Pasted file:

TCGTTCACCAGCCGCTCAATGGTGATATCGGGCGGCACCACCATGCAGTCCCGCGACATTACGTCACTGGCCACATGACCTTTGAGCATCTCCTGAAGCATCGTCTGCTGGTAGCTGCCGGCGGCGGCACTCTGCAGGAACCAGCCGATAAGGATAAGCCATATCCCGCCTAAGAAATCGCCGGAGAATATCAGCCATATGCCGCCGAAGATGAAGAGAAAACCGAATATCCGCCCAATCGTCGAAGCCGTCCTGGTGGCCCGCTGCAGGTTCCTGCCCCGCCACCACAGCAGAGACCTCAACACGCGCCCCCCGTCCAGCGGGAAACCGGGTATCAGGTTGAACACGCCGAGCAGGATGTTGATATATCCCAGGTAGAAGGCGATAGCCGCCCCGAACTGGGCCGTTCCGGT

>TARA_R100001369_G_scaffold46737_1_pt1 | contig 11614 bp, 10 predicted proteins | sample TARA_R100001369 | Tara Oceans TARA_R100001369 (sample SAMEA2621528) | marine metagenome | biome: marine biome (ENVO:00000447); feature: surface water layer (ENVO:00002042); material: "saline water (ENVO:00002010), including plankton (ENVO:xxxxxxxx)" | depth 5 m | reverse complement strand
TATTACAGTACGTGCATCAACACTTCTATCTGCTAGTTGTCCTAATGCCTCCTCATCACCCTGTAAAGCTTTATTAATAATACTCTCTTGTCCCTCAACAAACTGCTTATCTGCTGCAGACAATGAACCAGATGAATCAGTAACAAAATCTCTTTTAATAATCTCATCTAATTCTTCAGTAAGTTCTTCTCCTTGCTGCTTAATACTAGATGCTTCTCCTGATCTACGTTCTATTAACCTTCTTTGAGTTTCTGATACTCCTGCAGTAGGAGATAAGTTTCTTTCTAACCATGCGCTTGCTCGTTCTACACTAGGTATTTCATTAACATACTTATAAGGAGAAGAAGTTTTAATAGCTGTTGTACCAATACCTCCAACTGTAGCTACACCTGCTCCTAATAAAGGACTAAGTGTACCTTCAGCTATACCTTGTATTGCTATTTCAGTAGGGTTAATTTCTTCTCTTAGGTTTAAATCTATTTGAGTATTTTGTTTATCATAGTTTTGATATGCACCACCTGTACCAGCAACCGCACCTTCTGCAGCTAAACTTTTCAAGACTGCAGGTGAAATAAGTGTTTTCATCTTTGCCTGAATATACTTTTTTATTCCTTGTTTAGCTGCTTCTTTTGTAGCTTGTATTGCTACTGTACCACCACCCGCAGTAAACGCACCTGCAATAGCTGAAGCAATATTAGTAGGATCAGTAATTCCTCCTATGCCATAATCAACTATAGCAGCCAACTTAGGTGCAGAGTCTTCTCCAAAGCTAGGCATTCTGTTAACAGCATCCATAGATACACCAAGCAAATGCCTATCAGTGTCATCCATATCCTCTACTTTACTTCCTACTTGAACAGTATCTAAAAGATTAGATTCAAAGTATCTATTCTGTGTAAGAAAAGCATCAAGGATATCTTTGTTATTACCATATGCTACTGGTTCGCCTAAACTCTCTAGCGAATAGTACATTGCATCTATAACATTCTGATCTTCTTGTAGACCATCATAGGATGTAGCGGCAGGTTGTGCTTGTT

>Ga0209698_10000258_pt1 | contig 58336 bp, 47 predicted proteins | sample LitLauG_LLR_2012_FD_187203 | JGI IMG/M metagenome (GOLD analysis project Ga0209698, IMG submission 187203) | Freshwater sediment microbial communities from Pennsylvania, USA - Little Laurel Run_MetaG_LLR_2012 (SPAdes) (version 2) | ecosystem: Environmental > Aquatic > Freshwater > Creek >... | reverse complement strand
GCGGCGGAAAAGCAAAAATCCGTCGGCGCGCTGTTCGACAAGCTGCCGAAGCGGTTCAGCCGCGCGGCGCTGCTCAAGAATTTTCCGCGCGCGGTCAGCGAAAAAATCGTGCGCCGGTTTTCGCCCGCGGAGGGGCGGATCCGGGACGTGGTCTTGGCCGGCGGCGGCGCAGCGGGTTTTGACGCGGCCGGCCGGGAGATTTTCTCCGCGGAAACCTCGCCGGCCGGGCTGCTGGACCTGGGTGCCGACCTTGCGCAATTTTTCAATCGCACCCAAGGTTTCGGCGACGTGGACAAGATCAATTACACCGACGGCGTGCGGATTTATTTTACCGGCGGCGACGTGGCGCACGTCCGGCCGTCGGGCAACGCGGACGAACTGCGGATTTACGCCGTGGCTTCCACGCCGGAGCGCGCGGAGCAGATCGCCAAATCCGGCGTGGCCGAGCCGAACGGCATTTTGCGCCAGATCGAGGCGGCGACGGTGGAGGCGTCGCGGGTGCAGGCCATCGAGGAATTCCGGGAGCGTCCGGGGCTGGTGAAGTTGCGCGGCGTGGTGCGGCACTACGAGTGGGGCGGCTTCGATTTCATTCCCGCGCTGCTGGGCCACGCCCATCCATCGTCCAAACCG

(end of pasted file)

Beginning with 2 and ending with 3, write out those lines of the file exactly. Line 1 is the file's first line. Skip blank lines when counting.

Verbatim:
>TARA_R100001369_G_scaffold46737_1_pt1 | contig 11614 bp, 10 predicted proteins | sample TARA_R100001369 | Tara Oceans TARA_R100001369 (sample SAMEA2621528) | marine metagenome | biome: marine biome (ENVO:00000447); feature: surface water layer (ENVO:00002042); material: "saline water (ENVO:00002010), including plankton (ENVO:xxxxxxxx)" | depth 5 m | reverse complement strand
TATTACAGTACGTGCATCAACACTTCTATCTGCTAGTTGTCCTAATGCCTCCTCATCACCCTGTAAAGCTTTATTAATAATACTCTCTTGTCCCTCAACAAACTGCTTATCTGCTGCAGACAATGAACCAGATGAATCAGTAACAAAATCTCTTTTAATAATCTCATCTAATTCTTCAGTAAGTTCTTCTCCTTGCTGCTTAATACTAGATGCTTCTCCTGATCTACGTTCTATTAACCTTCTTTGAGTTTCTGATACTCCTGCAGTAGGAGATAAGTTTCTTTCTAACCATGCGCTTGCTCGTTCTACACTAGGTATTTCATTAACATACTTATAAGGAGAAGAAGTTTTAATAGCTGTTGTACCAATACCTCCAACTGTAGCTACACCTGCTCCTAATAAAGGACTAAGTGTACCTTCAGCTATACCTTGTATTGCTATTTCAGTAGGGTTAATTTCTTCTCTTAGGTTTAAATCTATTTGAGTATTTTGTTTATCATAGTTTTGATATGCACCACCTGTACCAGCAACCGCACCTTCTGCAGCTAAACTTTTCAAGACTGCAGGTGAAATAAGTGTTTTCATCTTTGCCTGAATATACTTTTTTATTCCTTGTTTAGCTGCTTCTTTTGTAGCTTGTATTGCTACTGTACCACCACCCGCAGTAAACGCACCTGCAATAGCTGAAGCAATATTAGTAGGATCAGTAATTCCTCCTATGCCATAATCAACTATAGCAGCCAACTTAGGTGCAGAGTCTTCTCCAAAGCTAGGCATTCTGTTAACAGCATCCATAGATACACCAAGCAAATGCCTATCAGTGTCATCCATATCCTCTACTTTACTTCCTACTTGAACAGTATCTAAAAGATTAGATTCAAAGTATCTATTCTGTGTAAGAAAAGCATCAAGGATATCTTTGTTATTACCATATGCTACTGGTTCGCCTAAACTCTCTAGCGAATAGTACATTGCATCTATAACATTCTGATCTTCTTGTAGACCATCATAGGATGTAGCGGCAGGTTGTGCTTGTT